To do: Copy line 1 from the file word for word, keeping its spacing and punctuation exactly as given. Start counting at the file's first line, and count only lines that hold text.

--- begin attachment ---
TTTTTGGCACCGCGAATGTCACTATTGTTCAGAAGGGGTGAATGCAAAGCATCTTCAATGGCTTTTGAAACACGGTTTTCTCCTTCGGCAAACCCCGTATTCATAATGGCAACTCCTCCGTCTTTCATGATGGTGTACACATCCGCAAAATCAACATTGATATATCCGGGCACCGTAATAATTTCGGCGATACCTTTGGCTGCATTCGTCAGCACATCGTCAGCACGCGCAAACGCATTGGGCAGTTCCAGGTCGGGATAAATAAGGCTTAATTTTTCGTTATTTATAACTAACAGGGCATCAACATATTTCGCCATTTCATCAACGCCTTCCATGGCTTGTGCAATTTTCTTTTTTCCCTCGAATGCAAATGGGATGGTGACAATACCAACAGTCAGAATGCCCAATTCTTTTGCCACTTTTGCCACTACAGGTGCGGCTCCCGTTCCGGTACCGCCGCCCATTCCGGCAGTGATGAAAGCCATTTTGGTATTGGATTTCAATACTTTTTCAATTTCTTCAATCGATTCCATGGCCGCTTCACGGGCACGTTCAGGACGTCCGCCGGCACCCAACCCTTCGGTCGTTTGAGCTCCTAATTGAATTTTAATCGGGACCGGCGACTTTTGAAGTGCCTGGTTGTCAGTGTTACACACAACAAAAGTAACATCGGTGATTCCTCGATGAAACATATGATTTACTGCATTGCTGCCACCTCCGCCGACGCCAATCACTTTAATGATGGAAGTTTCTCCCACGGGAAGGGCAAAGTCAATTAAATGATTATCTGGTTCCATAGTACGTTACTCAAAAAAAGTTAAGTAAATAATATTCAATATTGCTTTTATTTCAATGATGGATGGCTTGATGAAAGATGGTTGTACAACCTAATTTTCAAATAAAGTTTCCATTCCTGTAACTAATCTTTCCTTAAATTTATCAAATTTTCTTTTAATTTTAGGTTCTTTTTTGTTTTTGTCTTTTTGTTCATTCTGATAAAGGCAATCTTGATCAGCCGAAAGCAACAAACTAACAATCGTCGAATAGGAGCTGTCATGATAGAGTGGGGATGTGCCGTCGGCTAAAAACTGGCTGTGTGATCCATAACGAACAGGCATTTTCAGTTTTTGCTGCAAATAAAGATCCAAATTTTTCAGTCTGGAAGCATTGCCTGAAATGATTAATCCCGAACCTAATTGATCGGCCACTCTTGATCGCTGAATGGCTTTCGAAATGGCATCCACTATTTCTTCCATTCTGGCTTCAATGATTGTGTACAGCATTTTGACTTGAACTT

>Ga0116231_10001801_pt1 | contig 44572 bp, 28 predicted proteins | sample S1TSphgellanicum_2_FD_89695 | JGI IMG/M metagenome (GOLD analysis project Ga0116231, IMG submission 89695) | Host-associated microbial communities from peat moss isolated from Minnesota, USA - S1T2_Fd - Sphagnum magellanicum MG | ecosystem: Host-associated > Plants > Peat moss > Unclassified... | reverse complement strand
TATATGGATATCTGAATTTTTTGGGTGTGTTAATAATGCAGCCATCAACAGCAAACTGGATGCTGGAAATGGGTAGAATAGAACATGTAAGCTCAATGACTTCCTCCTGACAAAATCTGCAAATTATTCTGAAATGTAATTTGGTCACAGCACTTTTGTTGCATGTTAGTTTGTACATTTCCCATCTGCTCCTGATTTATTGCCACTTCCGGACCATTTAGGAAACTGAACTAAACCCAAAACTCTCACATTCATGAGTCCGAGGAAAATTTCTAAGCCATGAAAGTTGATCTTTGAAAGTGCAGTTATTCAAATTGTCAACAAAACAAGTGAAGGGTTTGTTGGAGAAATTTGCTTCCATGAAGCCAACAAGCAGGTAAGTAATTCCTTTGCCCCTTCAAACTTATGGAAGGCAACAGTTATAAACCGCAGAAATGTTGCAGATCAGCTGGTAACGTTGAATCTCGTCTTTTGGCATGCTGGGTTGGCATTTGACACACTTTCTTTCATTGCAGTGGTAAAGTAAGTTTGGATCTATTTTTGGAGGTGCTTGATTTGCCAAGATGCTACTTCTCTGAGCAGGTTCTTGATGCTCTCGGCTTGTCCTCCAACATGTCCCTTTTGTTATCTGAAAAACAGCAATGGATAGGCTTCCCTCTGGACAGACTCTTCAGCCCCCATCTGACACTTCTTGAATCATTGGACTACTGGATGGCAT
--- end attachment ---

TTTTTGGCACCGCGAATGTCACTATTGTTCAGAAGGGGTGAATGCAAAGCATCTTCAATGGCTTTTGAAACACGGTTTTCTCCTTCGGCAAACCCCGTATTCATAATGGCAACTCCTCCGTCTTTCATGATGGTGTACACATCCGCAAAATCAACATTGATATATCCGGGCACCGTAATAATTTCGGCGATACCTTTGGCTGCATTCGTCAGCACATCGTCAGCACGCGCAAACGCATTGGGCAGTTCCAGGTCGGGATAAATAAGGCTTAATTTTTCGTTATTTATAACTAACAGGGCATCAACATATTTCGCCATTTCATCAACGCCTTCCATGGCTTGTGCAATTTTCTTTTTTCCCTCGAATGCAAATGGGATGGTGACAATACCAACAGTCAGAATGCCCAATTCTTTTGCCACTTTTGCCACTACAGGTGCGGCTCCCGTTCCGGTACCGCCGCCCATTCCGGCAGTGATGAAAGCCATTTTGGTATTGGATTTCAATACTTTTTCAATTTCTTCAATCGATTCCATGGCCGCTTCACGGGCACGTTCAGGACGTCCGCCGGCACCCAACCCTTCGGTCGTTTGAGCTCCTAATTGAATTTTAATCGGGACCGGCGACTTTTGAAGTGCCTGGTTGTCAGTGTTACACACAACAAAAGTAACATCGGTGATTCCTCGATGAAACATATGATTTACTGCATTGCTGCCACCTCCGCCGACGCCAATCACTTTAATGATGGAAGTTTCTCCCACGGGAAGGGCAAAGTCAATTAAATGATTATCTGGTTCCATAGTACGTTACTCAAAAAAAGTTAAGTAAATAATATTCAATATTGCTTTTATTTCAATGATGGATGGCTTGATGAAAGATGGTTGTACAACCTAATTTTCAAATAAAGTTTCCATTCCTGTAACTAATCTTTCCTTAAATTTATCAAATTTTCTTTTAATTTTAGGTTCTTTTTTGTTTTTGTCTTTTTGTTCATTCTGATAAAGGCAATCTTGATCAGCCGAAAGCAACAAACTAACAATCGTCGAATAGGAGCTGTCATGATAGAGTGGGGATGTGCCGTCGGCTAAAAACTGGCTGTGTGATCCATAACGAACAGGCATTTTCAGTTTTTGCTGCAAATAAAGATCCAAATTTTTCAGTCTGGAAGCATTGCCTGAAATGATTAATCCCGAACCTAATTGATCGGCCACTCTTGATCGCTGAATGGCTTTCGAAATGGCATCCACTATTTCTTCCATTCTGGCTTCAATGATTGTGTACAGCATTTTGACTTGAACTT